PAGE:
How long you should keep financial and bank statements


Do you have filing cabinets upon filing cabinets of old documents and bank statements? Or maybe you have been banking green and your computer hard drive is full of files and statements? Either way, you are probably wondering: how long do I have to keep these financial, tax and banking documents? Good question. To find the answer, we went to one of the financial world’s leading regulators.


The Federal Deposit Insurance Corporation (FDIC) is a good resource for banking information, as well as personal finance tips. In the latest issue of their Consumer News publication the FDIC addressed the question of how long you need to save documents. The information from the FDIC on document retention includes the following advice:


Credit card and bank account statements: Save those with no tax significance for about a year, but those with tax significance should be saved for seven years.


Canceled checks: Those unrelated to anything you claimed on your income tax form and not needed to show you’ve paid a bill or debt probably can be destroyed after you’ve verified that your bank statement is correct. But canceled checks that support your tax returns, such as charitable contributions or tax payments, probably should be held for seven years.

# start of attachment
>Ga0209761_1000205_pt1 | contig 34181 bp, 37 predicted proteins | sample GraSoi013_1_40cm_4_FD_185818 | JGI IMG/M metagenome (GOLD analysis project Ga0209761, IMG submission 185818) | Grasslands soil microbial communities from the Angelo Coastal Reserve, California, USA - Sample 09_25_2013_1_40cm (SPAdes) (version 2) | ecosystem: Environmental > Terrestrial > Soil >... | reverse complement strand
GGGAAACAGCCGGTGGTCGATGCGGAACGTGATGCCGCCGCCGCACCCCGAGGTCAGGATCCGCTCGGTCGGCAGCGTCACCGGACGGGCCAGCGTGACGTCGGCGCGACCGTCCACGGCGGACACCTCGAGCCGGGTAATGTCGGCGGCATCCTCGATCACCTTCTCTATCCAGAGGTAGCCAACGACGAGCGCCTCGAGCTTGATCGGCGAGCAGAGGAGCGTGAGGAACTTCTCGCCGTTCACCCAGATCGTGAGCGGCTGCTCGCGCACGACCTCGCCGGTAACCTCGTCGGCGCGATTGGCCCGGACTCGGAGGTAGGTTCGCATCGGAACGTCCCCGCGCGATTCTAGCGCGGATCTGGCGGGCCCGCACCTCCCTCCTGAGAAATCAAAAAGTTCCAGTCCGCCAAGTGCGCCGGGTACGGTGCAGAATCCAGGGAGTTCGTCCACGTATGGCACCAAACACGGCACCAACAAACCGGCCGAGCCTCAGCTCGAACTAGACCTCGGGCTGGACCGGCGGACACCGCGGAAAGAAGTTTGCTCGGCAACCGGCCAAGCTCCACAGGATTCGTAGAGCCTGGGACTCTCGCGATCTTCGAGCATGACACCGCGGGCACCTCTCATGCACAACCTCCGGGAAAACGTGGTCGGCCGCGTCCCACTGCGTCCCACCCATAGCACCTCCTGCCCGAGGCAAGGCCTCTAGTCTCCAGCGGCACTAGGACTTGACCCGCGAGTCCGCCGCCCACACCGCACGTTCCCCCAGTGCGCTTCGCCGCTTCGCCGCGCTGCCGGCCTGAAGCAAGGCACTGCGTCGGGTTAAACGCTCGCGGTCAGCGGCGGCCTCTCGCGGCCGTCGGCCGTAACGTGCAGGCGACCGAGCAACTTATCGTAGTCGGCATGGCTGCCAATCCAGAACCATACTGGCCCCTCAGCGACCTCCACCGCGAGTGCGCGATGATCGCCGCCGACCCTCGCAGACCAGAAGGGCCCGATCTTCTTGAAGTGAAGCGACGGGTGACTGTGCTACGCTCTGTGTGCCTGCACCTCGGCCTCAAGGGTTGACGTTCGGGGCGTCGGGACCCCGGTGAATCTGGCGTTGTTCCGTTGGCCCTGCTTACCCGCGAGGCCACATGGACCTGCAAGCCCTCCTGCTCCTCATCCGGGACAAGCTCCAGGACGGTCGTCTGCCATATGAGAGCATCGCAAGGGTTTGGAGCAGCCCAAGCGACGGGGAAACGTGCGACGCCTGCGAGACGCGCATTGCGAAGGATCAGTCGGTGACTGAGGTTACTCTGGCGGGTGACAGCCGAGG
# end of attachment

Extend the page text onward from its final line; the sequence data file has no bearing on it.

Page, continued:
And, you may want to keep indefinitely any canceled checks and related receipts or documents for a home purchase or sale, renovations or other improvements to a property you own. But once a home has been sold and another seven years have passed, checks related to renovations or improvements can be destroyed.


Of course, many banks no longer send cancelled checks, although they may provide copies of the originals. “You can keep the copies of your tax-related checks if you get them from your bank, but if you don’t get copies with your statement, you have some options,” said Evelyn Manley, a Senior Consumer Affairs Specialist at the FDIC.


“The most conservative approach is to order copies of important checks soon after your statement arrives,” she said. “Another is to keep the information on your bank statement to order copies if you’re audited in the future because, in general, banks that do not return original checks to customers are required to keep copies of checks for seven years.”


Also, she said, if you keep records electronically, be sure to back up your data. You can store it in various ways (on CDs, flash drives and so on), but as old technology is no longer supported, you will need to transfer your old data to new media. Another option is to research different companies that provide backup storage online, either free or for a small charge.


Deposit, ATM, credit card and debit card receipts: Save them until the transaction appears on your statement and you’ve verified that the information is accurate. You may make an exception for receipts for expensive items. If they are under warranty or you have to file an insurance claim, the receipt may be helpful.


Finally, before tossing away any document that contains a Social Security number, bank account number or other personal information (especially financial information), shred it to avoid becoming a victim of identity theft.


For additional guidance on what records to toss and when, ask your accountant, attorney or another trusted advisor.


Source: FDIC Consumers News



Leave A Comment